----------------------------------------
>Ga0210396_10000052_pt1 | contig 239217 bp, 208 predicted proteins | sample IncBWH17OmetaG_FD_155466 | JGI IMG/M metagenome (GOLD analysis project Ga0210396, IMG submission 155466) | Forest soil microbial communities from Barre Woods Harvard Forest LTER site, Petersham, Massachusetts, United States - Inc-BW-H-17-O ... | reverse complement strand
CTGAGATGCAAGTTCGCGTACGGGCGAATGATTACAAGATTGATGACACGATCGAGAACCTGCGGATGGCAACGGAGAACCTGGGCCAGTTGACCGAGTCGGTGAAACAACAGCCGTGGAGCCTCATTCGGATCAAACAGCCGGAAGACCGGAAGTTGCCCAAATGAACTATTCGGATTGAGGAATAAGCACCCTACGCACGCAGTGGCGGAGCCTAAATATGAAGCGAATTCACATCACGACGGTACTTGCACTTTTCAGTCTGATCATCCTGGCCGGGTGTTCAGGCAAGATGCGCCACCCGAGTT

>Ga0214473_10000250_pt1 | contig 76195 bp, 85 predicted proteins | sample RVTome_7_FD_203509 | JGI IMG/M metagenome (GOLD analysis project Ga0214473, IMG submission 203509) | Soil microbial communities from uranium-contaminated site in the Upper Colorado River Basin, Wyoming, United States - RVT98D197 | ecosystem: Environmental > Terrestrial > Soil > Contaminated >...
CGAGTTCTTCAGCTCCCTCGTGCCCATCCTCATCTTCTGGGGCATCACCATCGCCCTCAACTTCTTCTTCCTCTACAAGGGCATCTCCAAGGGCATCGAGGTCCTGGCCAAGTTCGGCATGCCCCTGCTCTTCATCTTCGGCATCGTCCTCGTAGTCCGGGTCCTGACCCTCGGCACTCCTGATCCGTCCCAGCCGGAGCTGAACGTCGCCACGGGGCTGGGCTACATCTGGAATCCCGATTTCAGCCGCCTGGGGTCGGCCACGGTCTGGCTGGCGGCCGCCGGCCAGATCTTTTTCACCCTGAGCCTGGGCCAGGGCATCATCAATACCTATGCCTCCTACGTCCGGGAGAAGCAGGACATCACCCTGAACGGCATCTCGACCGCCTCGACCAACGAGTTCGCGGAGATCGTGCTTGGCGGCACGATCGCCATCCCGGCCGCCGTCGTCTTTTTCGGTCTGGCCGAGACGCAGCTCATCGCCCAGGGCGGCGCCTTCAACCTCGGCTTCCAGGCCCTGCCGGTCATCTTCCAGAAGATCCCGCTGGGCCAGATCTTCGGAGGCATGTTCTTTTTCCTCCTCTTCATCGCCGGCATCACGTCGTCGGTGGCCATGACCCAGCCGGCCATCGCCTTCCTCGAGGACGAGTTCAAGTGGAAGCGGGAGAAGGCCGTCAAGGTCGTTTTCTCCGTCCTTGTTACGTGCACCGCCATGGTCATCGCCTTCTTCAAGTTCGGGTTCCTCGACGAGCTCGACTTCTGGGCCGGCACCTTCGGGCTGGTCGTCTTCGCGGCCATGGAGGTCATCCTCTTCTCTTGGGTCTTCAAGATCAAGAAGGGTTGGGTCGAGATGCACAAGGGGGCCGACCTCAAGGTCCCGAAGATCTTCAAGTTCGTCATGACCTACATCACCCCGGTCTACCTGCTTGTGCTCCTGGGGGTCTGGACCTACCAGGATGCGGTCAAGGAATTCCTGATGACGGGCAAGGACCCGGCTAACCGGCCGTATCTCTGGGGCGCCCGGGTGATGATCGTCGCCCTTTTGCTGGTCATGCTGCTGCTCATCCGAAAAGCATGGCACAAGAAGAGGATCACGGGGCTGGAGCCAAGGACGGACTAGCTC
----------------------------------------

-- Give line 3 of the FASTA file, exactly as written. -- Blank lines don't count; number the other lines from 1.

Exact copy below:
>Ga0214473_10000250_pt1 | contig 76195 bp, 85 predicted proteins | sample RVTome_7_FD_203509 | JGI IMG/M metagenome (GOLD analysis project Ga0214473, IMG submission 203509) | Soil microbial communities from uranium-contaminated site in the Upper Colorado River Basin, Wyoming, United States - RVT98D197 | ecosystem: Environmental > Terrestrial > Soil > Contaminated >...